Leo Colovini's new game is called Submarine. In Submarine, up to five players send their bathyscaphes under the ocean waves in a race to recover artifacts from the lost city of Atlantis.
Submarine is one of a new line of games from Rio Grande Games and Winning Moves. It comes in a smaller box (about 8 inches square and roughly an inch and a half deep) but it packs a lot in such a small package. Inside the box is a full sized game board depicting the undersea ruins of Atlantis. You'll also find a deck of 75 half-sized cards; the same size as found in Ticket to Ride, and Attika, to name just two. There are also five sets of wooden markers: representing a recovery ship and five bathyscaphes for each player. Rounding out the contents are small game boards for each player and a set of sixty five round cardboard disks depicting 12 different treasures and one "joker" in each of five colors.
The rules for Submarine are printed on a single glossy full color sheet of paper, folded in half to form a four page rulebook. The rules are very simple, just the way I like them. You can easily just gather everybody around and read the rules together in five or ten minutes. Here's a brief summary to give you an idea for what the game is like.
The game board is divided up into a grid with six columns and five rows (one of which is above water and represents the surface, the other five are all below water and represent various depths).
Each player is given one of the jokers (which looks like the other treasure disks but has a picture of a muscle on it instead of a treasure). The treasure disks are randomly distributed on the board so that there is one disk on each of the first underwater rows, two disks on each of the second underwater rows, etc. The deeper you go, the more treasures there are to recover in each space, but the more expensive they become as you'll see later.
Each player gets their own supply deck of around a dozen cards (the exact number depends on how many players are in the game). Each card bears one of five colors that match the colors on the treasure disks. From that deck of cards, each player draws a hand of three cards. These cards will be used to recover treasures. After each turn, you draw from your supply deck to bring your hand back up to three cards (provided there are enough cards in your supply to do so).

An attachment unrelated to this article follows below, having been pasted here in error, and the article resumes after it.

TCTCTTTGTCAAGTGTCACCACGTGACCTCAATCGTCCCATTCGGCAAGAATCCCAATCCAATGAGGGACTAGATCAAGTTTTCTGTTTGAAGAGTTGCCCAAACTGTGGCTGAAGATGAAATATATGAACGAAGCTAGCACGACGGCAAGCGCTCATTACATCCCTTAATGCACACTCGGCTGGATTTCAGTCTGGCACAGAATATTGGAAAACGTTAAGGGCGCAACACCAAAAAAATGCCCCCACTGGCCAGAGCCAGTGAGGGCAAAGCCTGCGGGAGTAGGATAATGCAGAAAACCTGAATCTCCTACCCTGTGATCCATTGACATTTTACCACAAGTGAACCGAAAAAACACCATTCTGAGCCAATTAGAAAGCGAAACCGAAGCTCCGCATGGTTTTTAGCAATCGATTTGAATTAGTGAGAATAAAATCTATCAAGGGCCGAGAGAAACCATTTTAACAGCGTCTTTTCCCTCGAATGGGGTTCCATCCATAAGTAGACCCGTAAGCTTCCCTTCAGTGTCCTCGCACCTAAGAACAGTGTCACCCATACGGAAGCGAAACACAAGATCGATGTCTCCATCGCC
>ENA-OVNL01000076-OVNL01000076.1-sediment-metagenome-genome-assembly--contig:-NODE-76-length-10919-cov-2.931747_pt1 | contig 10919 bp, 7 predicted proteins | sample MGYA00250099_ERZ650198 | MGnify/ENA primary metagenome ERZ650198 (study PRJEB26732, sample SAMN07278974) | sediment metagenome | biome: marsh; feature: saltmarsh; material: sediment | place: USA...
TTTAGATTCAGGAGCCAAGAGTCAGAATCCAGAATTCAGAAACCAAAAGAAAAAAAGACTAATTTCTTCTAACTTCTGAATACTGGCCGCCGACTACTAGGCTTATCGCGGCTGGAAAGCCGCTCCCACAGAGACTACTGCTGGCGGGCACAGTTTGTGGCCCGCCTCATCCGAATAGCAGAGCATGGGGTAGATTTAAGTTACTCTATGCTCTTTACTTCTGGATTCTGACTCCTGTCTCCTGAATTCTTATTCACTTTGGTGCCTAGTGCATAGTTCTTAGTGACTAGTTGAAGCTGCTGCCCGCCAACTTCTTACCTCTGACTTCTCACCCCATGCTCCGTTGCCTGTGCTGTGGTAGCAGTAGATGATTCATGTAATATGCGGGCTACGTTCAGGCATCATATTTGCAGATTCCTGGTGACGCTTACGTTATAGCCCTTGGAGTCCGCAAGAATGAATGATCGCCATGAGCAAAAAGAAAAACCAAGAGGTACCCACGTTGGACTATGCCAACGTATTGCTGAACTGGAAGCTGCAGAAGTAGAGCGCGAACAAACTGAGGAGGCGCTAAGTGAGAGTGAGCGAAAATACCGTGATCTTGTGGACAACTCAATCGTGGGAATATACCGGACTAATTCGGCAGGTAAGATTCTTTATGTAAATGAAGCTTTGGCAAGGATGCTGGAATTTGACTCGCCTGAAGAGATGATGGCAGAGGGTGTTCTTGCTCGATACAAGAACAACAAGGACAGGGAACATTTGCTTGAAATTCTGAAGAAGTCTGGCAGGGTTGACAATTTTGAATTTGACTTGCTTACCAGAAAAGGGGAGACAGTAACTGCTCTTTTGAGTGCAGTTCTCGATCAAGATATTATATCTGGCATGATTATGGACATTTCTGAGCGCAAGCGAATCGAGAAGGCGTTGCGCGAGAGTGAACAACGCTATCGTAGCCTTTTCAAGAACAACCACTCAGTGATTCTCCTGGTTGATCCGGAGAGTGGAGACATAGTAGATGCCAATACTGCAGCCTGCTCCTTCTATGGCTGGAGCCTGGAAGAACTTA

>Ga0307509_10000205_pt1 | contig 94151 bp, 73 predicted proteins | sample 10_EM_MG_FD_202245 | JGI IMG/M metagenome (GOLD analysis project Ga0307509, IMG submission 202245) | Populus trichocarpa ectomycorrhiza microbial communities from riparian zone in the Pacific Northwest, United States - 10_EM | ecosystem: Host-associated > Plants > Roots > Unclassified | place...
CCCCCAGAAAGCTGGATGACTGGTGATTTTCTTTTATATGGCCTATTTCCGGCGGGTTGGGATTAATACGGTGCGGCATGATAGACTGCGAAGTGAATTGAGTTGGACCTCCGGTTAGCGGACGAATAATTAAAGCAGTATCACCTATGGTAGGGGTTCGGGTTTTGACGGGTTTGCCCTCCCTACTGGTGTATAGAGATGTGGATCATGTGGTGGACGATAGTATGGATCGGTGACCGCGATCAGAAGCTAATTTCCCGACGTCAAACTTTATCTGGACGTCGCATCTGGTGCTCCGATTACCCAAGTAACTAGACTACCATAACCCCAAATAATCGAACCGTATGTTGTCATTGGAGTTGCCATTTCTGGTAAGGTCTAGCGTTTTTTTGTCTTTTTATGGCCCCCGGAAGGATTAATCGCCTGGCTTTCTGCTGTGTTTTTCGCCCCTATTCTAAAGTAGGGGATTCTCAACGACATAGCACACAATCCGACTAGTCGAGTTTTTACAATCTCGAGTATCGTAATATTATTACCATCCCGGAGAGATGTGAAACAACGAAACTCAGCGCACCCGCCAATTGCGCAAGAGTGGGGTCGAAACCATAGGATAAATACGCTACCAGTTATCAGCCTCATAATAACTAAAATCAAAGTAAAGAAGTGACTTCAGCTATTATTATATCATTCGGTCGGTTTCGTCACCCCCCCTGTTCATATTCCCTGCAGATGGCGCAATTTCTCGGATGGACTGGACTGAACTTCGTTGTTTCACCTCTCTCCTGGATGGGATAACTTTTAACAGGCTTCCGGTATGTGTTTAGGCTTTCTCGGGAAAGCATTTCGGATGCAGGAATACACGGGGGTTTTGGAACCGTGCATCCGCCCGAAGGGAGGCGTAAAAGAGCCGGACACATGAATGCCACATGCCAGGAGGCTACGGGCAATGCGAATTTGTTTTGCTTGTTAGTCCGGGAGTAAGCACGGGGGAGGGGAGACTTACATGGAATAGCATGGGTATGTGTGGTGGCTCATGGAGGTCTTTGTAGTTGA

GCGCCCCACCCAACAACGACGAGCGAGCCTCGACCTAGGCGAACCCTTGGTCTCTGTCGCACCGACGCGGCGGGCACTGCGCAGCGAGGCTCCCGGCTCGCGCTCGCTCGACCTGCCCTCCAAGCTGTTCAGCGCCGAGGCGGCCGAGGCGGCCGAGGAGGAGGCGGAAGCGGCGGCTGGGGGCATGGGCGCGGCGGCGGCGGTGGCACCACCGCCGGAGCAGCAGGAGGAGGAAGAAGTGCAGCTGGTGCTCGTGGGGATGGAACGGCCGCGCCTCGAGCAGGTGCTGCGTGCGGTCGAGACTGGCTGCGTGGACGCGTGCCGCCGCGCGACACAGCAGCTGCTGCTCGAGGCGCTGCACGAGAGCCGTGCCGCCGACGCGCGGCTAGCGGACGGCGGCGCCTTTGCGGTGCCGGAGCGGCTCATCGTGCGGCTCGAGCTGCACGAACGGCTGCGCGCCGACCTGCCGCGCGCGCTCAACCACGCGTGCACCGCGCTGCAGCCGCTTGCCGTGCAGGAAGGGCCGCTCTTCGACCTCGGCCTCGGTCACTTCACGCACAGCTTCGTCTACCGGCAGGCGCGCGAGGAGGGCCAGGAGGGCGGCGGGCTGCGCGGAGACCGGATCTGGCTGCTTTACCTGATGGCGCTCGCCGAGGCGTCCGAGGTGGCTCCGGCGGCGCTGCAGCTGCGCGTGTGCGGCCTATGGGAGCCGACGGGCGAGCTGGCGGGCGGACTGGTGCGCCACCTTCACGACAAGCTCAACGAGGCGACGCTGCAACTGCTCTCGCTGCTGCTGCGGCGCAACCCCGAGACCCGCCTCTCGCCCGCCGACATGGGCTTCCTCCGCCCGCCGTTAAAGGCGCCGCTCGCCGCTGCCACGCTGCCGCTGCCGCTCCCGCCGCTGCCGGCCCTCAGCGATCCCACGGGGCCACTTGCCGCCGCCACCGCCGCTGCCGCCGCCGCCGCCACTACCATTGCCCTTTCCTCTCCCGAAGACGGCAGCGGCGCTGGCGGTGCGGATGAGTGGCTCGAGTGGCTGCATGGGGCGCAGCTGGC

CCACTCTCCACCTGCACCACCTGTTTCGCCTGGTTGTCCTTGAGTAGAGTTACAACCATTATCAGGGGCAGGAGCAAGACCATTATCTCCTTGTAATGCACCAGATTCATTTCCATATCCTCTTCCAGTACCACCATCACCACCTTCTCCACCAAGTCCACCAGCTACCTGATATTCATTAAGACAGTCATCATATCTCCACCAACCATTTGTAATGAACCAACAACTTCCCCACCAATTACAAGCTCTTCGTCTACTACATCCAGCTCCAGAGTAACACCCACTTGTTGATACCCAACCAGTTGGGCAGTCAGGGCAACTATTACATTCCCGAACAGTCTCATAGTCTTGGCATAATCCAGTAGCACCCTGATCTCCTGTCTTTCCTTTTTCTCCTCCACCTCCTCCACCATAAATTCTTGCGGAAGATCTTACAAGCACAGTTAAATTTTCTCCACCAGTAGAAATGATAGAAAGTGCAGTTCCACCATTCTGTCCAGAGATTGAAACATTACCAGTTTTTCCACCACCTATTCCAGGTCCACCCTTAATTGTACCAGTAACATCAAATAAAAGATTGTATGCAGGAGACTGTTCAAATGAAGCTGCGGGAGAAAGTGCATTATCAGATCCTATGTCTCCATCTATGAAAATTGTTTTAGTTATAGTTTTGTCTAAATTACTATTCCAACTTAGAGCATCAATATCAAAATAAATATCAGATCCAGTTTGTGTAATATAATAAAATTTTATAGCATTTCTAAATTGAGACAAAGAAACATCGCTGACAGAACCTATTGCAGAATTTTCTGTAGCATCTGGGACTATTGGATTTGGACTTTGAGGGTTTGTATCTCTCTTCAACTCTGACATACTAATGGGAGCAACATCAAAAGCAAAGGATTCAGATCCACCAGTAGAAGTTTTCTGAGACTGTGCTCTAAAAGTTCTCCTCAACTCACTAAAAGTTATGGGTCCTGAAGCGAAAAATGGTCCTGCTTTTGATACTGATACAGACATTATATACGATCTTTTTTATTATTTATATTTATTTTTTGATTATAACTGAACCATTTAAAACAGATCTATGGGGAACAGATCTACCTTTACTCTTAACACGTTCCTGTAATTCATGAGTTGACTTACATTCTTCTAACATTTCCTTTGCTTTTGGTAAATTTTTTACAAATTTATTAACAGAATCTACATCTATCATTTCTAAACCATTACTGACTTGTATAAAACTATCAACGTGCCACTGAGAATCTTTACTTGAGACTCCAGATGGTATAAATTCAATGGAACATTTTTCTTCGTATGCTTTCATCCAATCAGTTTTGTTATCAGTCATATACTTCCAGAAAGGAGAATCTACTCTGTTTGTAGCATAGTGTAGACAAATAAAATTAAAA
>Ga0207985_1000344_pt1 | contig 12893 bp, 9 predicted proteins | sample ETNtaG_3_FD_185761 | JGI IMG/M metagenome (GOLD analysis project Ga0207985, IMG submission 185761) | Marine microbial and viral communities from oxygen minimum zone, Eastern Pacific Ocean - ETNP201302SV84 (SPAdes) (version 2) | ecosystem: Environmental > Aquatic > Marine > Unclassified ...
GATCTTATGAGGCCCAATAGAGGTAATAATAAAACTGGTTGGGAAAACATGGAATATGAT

Players take turn placing their bathyscaphes on the board and then the game begins.
On your turn you first move your recovery ship to a column in which you have one or more bathyscaphes and then you may take one action for each of your bathyscaphes in that column. Each bathyscaphe may either recover treasures or move. Moving is simple, either move your bathyscaphe to any other column, or move it up or down one row. Recovering treasure is also simple but it comes at a cost. For each treasure you recover you must discard one card from your hand with a matching color. If there are bathyscaphes belonging to another player between you and the surface (at your level or higher on the board) then you must give up some of the cards from your supply deck: two cards for each of your opponents' bathyscaphes. Those cards go directly into your opponents' supply decks. The cards are effectively a currency. Your supply decreases every time you recover treasure and it increases every time you are in a position to collect a toll from one of your opponents.
In lieu of paying any recovery fees, you can simply replace a treasure with your joker. The joker then becomes available for recovery, just like any other treasure. Also, any time you recover more than one of the same type of treasure, the excess treasure behaves just like a joker. Very often it is possible to recover a joker or a duplicate treasure "for cheap" from one of the shallow locations and then turn around and swap that joker for some expensive treasure deep down that otherwise might have been too expensive to recover.
The winner is the first player to recover the most treasures when the game ends. The game ends when one player has collected a full set of twelve treasures, or if all treasures have been recovered from a column, or if no player has enough cards to recover any more treasures.
Submarine is a game of simple mechanics and moderately deep strategy (if you'll pardon the pun). There is very little luck involved and there is plenty of potential for clever play. It's simple enough for the whole family to learn and short enough to play a couple of times in an evening. All in all, I'm quite happy with it. It's a little bit light for a Colovini game but that can definitely be a good thing. It's definitely a worthy addition to any family game collection.